Trees, sometimes mallee-like; bark rough and fibrous or smooth. Leaves dimorphic; juvenile leaves petiolate, opposite for a few pairs, often hispid, with raised oil glands; adult leaves petiolate, alternate (in Victoria), broadly lanceolate to lanceolate (in Victoria); penninerved, lateral veins very close, straight and parallel (in Victoria); oil glands usually present. Inflorescence a terminal or upper-axillary panicle of 3–7-flowered corymbs or umbels. Sepals and petals absent, replaced by one or two opercula, or petals free, but not readily observed (adherent or fused to the outer operculum and shed with it); stamens numerous in several whorls, free; anthers versatile, oblong, opening by 2 longitudinal slits; ovary sunk into hypanthium, usually 3-celled. Fruit a capsule, usually woody, dehiscing by enclosed valves; seeds dorsoventrally or laterally flattened, with a subterminal or ventral hilum.
About 94 species, all but a few endemic to Australia.
Until recently Corymbia has been included in Eucalyptus. However, phylogenetic analysis suggests that Corymbia forms a monophyletic group, and is more closely related to Angophora than it is to Eucalyptus.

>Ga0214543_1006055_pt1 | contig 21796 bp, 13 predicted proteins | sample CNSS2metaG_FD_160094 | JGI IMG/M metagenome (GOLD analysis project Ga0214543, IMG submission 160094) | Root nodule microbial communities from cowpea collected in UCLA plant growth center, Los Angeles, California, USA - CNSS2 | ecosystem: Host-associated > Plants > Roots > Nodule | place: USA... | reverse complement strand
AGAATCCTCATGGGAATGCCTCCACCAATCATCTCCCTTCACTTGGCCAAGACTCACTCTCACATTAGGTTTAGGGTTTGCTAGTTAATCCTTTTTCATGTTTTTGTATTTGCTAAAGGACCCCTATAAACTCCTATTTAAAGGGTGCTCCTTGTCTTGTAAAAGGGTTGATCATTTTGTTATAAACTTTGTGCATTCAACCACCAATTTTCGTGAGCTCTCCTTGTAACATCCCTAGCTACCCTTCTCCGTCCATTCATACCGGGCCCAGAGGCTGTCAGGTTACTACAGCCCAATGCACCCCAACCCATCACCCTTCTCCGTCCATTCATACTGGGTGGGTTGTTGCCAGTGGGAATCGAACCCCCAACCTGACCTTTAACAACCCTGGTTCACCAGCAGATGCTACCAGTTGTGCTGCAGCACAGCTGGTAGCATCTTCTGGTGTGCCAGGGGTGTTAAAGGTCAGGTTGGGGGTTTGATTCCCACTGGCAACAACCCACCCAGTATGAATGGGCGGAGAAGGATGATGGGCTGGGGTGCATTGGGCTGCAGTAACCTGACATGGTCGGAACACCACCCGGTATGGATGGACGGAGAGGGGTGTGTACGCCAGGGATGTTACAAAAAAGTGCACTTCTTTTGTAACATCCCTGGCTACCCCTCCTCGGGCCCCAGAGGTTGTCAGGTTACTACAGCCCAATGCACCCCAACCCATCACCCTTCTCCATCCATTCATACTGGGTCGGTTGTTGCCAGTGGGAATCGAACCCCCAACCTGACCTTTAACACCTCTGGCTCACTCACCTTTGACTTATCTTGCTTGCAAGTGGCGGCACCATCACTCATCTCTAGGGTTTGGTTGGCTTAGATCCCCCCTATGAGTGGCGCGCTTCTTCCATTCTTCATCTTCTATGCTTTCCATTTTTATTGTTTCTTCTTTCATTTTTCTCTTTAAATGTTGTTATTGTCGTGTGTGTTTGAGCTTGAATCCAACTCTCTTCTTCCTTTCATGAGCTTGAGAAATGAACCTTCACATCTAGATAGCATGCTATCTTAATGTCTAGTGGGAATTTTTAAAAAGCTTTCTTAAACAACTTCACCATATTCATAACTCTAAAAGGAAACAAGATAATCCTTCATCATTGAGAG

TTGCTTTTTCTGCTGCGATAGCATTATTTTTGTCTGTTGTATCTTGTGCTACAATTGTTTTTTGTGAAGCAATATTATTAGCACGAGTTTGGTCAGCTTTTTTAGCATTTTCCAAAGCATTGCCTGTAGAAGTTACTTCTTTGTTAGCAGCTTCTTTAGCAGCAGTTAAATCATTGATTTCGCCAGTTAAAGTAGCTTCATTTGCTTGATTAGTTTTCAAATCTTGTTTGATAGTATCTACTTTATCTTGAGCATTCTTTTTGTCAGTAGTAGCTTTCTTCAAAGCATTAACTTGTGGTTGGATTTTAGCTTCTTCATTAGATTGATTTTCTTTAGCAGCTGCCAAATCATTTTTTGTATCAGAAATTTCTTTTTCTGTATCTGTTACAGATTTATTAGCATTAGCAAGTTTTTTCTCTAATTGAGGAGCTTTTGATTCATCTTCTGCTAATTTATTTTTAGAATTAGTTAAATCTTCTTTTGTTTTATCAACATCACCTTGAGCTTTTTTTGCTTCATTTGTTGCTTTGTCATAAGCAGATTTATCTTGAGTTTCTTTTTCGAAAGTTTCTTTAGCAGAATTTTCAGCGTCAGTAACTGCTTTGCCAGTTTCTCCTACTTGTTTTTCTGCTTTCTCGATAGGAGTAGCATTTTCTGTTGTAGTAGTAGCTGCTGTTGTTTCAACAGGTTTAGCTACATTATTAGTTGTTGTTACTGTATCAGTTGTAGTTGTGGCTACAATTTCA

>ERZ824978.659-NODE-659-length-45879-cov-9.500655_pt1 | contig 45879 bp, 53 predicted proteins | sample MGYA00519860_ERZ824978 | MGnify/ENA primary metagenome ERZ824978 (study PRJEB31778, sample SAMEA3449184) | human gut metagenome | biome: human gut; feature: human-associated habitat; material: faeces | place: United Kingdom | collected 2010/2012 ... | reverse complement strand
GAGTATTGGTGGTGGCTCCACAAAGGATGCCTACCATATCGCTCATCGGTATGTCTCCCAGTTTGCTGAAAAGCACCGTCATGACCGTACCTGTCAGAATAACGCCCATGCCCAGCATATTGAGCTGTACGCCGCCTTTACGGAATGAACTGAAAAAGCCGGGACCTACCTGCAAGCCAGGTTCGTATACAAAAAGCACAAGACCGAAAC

Centre for Plant Biodiversity Research (2006). EUCLID - Eucalypts of Australia, CSIRO Publishing, Collingwood.
Hill, K.D.; Johnson, L.A.S. (1995). Systematic studies in the eucalypts 7. A revision of the bloowoods, genus Corymbia (Myrtaceae), Telopea 6: 186–505.
Parra-O.; C.; Bayly, M.; Drinnan, A.N.; Udovicic, F.; Ladiges, P.Y. (2009). Phylogeny, major clades and infrageneric classification of Corymbia (Myrtaceae), based on nuclear ribosomal DNA and morphology, Australian Systematic Botany 22: 384–399.
Parra-O.; C.; Bayly, M.; Udovicic, F.; Ladiges, P.Y. (2006). ETS sequences support the monophyly of the eucalypt genus Corymbia (Myrtaceae), Taxon 653–663.